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Math Help - Field generated by elements

  1. #1
    Ant
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    Field generated by elements

    Hi,

    Suppose that the ring  F := \mathbb{Q}[X,Y]

    I can see that we could replace  X,Y with -X,-Y for example and the ring we generate would be the same, However substituting X for X^2 for example would not necessarily yield the same ring. Is there any general way of stating which combinations or operations we can perform on X and Y and leave the ring they generate unchanged?

    Thanks!

    EDIT: replaced 'Field' with 'Ring'
    Last edited by Ant; April 1st 2013 at 04:58 AM.
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    Re: Field generated by elements

    Quote Originally Posted by Ant View Post
    Hi,

    Suppose that the field  F := \mathbb{Q}[X,Y]

    I can see that we could replace  X,Y with -X,-Y for example and the field we generate would be the same, However substituting X for X^2 for example would not necessarily yield the same fiel. Is there any general way of stating which combinations or operations we can perform on X and Y and leave the field they generate unchanged?

    Thanks!
    Polynomial rings are not fields...
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    Ant
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    Re: Field generated by elements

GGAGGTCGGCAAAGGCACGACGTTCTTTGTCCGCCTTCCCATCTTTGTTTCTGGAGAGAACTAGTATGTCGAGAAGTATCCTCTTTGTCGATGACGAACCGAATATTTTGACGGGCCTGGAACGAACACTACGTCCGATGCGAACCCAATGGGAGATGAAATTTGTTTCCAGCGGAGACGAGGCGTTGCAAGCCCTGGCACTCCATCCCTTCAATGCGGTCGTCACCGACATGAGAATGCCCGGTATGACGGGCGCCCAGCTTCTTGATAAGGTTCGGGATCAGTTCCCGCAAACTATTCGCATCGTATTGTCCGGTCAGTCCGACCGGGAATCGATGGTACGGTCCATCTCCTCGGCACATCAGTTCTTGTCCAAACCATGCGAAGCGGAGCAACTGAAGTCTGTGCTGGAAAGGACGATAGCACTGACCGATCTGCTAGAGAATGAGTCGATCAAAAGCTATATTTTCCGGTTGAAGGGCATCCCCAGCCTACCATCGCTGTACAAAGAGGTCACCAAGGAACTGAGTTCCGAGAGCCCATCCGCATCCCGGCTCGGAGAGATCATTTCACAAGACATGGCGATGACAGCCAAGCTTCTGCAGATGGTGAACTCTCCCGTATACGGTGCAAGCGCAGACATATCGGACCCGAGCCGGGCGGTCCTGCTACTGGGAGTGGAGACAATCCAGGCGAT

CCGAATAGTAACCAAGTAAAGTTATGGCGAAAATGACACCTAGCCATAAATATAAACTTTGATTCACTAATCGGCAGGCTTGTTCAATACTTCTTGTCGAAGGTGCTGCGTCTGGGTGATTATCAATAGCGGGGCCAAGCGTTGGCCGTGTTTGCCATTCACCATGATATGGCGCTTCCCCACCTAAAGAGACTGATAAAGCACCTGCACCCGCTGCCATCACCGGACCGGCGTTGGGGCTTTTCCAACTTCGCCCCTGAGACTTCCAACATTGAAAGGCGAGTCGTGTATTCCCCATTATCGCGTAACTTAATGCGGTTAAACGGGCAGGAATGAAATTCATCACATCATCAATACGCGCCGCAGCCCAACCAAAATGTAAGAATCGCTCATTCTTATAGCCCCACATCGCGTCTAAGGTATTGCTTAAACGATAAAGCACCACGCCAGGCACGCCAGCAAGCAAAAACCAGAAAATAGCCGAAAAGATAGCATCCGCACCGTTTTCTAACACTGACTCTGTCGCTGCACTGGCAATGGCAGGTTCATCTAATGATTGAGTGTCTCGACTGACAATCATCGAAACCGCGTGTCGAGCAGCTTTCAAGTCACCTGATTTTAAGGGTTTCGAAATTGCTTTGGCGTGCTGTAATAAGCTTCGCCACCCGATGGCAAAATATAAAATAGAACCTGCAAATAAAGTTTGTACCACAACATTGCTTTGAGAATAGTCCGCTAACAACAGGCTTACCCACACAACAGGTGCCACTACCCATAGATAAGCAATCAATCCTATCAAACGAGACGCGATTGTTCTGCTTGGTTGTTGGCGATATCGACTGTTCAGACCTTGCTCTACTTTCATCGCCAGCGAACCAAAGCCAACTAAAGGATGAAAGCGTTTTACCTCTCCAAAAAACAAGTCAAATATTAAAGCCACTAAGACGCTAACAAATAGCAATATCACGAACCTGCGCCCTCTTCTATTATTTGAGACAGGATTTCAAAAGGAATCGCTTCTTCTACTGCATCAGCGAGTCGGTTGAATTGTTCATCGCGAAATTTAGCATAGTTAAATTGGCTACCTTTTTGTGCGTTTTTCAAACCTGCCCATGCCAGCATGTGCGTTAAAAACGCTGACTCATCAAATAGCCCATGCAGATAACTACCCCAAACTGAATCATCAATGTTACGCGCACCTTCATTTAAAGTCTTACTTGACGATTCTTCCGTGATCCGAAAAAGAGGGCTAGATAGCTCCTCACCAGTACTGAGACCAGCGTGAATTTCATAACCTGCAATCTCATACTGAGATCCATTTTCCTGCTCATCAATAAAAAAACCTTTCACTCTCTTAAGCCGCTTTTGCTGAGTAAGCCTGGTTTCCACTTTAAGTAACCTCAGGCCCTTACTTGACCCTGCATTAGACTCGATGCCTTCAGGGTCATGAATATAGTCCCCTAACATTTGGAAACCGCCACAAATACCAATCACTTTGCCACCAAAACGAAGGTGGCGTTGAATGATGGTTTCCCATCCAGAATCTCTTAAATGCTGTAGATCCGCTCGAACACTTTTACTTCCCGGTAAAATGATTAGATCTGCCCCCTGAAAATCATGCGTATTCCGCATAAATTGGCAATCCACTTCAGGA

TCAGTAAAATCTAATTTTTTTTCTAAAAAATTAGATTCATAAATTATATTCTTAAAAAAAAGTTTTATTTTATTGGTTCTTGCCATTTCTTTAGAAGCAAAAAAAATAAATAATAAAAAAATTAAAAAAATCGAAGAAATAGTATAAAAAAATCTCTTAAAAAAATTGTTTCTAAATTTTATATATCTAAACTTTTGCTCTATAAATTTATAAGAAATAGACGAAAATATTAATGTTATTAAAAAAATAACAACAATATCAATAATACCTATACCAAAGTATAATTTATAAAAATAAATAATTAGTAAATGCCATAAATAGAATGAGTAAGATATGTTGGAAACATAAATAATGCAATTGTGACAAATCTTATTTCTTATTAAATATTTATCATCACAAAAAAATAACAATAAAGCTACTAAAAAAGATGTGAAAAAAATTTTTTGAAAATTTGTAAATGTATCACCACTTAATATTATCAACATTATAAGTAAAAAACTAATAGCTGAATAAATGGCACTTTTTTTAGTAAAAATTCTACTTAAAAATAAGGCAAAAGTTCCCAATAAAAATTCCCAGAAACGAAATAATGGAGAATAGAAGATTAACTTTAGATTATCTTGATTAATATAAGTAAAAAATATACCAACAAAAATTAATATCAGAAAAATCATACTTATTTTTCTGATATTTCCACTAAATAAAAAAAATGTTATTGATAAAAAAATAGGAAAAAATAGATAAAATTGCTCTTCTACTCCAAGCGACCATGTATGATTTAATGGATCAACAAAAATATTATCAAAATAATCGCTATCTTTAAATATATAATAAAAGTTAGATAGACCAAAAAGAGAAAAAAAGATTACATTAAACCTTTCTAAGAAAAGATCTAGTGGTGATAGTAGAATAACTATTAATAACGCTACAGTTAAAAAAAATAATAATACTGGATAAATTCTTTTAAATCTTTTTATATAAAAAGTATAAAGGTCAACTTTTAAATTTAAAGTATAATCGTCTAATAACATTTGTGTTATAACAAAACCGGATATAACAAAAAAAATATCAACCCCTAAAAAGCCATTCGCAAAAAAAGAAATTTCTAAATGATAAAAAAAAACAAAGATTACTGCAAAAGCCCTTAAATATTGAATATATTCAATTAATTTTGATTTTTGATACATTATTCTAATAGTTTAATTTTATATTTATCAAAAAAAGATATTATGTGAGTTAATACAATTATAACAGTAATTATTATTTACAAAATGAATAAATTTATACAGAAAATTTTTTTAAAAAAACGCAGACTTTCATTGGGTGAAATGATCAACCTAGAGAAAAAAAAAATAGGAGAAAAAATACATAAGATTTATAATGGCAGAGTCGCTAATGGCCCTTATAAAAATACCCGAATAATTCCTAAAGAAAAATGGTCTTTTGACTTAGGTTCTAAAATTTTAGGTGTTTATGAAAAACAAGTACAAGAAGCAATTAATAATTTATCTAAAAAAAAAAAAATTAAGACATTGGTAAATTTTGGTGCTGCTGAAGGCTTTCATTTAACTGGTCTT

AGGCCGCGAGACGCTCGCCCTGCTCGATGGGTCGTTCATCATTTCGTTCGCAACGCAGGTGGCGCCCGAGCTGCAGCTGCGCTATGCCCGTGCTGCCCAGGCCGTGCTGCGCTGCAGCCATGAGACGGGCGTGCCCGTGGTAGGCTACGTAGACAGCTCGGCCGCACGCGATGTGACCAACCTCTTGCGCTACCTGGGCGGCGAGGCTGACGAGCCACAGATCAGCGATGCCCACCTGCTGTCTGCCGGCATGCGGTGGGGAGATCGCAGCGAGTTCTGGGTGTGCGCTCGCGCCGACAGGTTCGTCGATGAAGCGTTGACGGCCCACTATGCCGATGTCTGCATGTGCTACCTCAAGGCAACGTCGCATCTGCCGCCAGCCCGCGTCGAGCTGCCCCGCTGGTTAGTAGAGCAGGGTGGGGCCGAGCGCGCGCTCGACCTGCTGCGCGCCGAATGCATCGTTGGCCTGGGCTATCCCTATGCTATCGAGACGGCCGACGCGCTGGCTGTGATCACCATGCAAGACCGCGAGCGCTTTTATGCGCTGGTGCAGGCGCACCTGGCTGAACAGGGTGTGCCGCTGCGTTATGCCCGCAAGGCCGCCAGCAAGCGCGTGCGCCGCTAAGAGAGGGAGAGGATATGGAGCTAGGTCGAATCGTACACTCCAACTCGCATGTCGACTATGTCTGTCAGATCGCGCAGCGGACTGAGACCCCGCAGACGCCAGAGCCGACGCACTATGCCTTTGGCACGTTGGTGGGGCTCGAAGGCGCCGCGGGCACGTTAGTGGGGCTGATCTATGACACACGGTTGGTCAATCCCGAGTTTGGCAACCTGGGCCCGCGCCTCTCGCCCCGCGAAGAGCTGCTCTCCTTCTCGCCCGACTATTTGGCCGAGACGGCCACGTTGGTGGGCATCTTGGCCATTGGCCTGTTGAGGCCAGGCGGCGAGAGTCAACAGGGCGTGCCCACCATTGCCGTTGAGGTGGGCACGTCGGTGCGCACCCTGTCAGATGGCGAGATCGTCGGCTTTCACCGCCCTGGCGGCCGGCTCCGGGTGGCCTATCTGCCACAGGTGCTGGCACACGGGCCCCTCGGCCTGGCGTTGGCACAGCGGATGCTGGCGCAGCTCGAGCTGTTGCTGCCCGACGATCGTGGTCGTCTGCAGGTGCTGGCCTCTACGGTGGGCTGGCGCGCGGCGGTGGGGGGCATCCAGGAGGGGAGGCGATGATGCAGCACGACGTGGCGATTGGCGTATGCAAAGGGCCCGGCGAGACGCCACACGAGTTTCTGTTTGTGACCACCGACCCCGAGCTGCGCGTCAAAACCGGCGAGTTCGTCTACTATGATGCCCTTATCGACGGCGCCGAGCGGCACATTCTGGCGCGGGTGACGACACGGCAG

Quote Originally Posted by Gusbob View Post
    Polynomial rings are not fields...
    Sorry, of course they're not.

    Everywhere I said "field" I meant "Ring". I'll edit now, thanks
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    Re: Field generated by elements

    Since X and Y are variables, surely you can just replace X and Y by two linearly independent variables which may or may not depend on X and Y, say f(X,Y),g(X,Y). Then X\mapsto f(X,Y),Y\mapsto g(X,Y),1\mapsto 1 gives a ring isomorphism between \mathbb{Q}[X,Y] and \mathbb{Q}[f(X,Y),g(X,Y)].

    EDIT: I realised the restriction of linearly independent is not enough (see X and X^2). But if you specify that f(X,Y)^i and g(X,Y)^j are linearly independent for all choices of i,j\in \mathbb{N}, it should be enough.
    Last edited by Gusbob; April 1st 2013 at 05:10 AM.
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    Ant
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    Re: Field generated by elements

    Quote Originally Posted by Gusbob View Post
    Since X and Y are variables, surely you can just replace X and Y by two linearly independent variables which may or may not depend on X and Y, say f(X,Y),g(X,Y). Then X\mapsto f(X,Y),Y\mapsto g(X,Y),1\mapsto 1 gives a ring isomorphism between \mathbb{Q}[X,Y] and \mathbb{Q}[f(X,Y),g(X,Y)].

    EDIT: I realised the restriction of linearly independent is not enough (see X and X^2). But if you specify that f(X,Y)^i and g(X,Y)^j are linearly independent for all choices of i,j\in \mathbb{N}, it should be enough.